Rescue drone in Australia

By J. Olsen
PIO, Atlantic Beach Rescue

The Atlantic Beach Rescue will soon begin using unmanned drones to help support rescue missions like water rescue, disaster response, and, if requested, aerial observations of working fires.

Following in the footsteps of the FDNY and other progressive response agencies nationwide, the program is scheduled to launch in mid-August with a single drone, which will be used by the Atlantic Beach Rescue on the Long Beach, New York, barrier island. It will be available to other first-response agencies (fire departments and law enforcement) upon request pursuant to the New York State Fire Mutual Aid Compact.

The drone program is being funded and supported by a public grant and private donation from the Turkell-Spodak families of Atlantic Beach and the Inwood Country Club Charities Foundation.

The drone weighs eight pounds and incorporates both a high-definition camera and infrared camera. These capabilities allow the drone to transmit live images as well as a heat print of a rescue or fire operation to the incident commander in charge of the incident. The drone’s cameras allow the incident commander at the command post to see where rescuers are operating and to make decisions to help effectuate a rescue or suppress a fire while keeping first-responders safe. The image is fed directly to the incident commander and is also shared with other senior decision-makers.

The drones are more cost-effective than manned aircraft like helicopters and can be used in dangerous situations and environments without putting first-responders in harm’s way. They are not meant to replace, but to supplement, aviation response. The drone’s state-of-the-art technology will improve first-responders’ abilities to respond to situations quickly and effectively. Officials say the equipment will also protect first-responders by doing jobs too hazardous for humans. The drone will be able to provide live-time photographs and FLIR (forward looking infrared) to the incident commanders. Agencies will be able to document and photograph incidents.

“Following the recent drowning deaths in Long Beach earlier this summer and the loss of one of our village residents in a paddle-boarding accident two summers ago, we concluded that the addition of this piece of equipment was critical to our rescue response capabilities,” the chiefs of the Atlantic Beach Rescue noted. “It took us over a year to identify the correct hard asset, obtain the required training and funding, and develop the procedures and protocols [for] this program. This is an important arrow in our quiver and response arsenal. The aerial drone system the Atlantic Beach Rescue is deploying brings substantial benefits to our first-responders in the field and is representative of our ongoing efforts to provide the tools we need to deliver outstanding service to the public. The chiefs of the Atlantic Beach Rescue say they want people to know that they won’t use the drones for surveillance. Video that ends up not having any first-response purpose will be deleted after 30 days. This new technology is going to make a positive impact in our rescue operations. The drone’s camera and forward looking infrared camera gives the incident commanders a view they never had before. It’s an important tool that will make our members, and the people we protect even safer.”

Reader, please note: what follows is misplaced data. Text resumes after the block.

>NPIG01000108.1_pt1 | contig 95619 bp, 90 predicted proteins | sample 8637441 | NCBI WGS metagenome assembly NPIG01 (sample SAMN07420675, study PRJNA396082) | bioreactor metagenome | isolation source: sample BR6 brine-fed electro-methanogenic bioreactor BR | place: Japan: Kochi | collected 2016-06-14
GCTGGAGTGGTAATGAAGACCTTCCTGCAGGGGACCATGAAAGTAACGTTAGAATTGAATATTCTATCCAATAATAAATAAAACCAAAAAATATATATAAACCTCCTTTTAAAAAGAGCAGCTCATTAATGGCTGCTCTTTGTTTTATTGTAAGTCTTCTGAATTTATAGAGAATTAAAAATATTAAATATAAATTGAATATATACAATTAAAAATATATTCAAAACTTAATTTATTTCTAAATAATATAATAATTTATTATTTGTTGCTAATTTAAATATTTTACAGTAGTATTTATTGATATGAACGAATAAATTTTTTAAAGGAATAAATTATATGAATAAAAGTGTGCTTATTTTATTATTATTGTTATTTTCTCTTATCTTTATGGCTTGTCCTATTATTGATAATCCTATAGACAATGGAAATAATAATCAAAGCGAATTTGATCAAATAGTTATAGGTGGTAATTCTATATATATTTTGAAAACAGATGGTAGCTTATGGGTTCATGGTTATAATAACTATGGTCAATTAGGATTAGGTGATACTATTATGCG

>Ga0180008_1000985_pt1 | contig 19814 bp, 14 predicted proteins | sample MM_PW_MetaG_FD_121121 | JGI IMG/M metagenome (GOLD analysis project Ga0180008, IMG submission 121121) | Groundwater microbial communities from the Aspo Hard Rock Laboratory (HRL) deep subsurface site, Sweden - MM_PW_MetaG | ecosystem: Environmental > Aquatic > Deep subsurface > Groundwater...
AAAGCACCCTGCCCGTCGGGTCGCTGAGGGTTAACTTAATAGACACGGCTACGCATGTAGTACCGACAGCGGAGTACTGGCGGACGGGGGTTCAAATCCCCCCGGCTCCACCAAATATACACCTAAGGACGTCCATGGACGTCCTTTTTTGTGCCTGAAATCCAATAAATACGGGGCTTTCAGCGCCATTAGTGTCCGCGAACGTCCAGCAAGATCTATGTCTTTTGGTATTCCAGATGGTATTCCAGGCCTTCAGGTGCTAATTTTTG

The Atlantic Beach Rescue works closely with the FAA to ensure the drone operates safely and adheres to all rules and policies regarding airspace in Nassau County and New York City. The FAA and other agencies operating fixed-wing aircraft in operation will be notified prior to flying the drone, for permission to deploy at night, or into FAA Class B Air Space — the FAA’s most restricted air space surrounding JFK Airport. Approvals take approximately ten minutes and take place while the drone and its operators are responding to a rescue or fire.

All drone operators will be FAA-certified and undergo hands-on training with the system. The operational procedures and protocols are modeled after the FDNY Command Tactical Unit, which provided technical assistance and training for this project.

 

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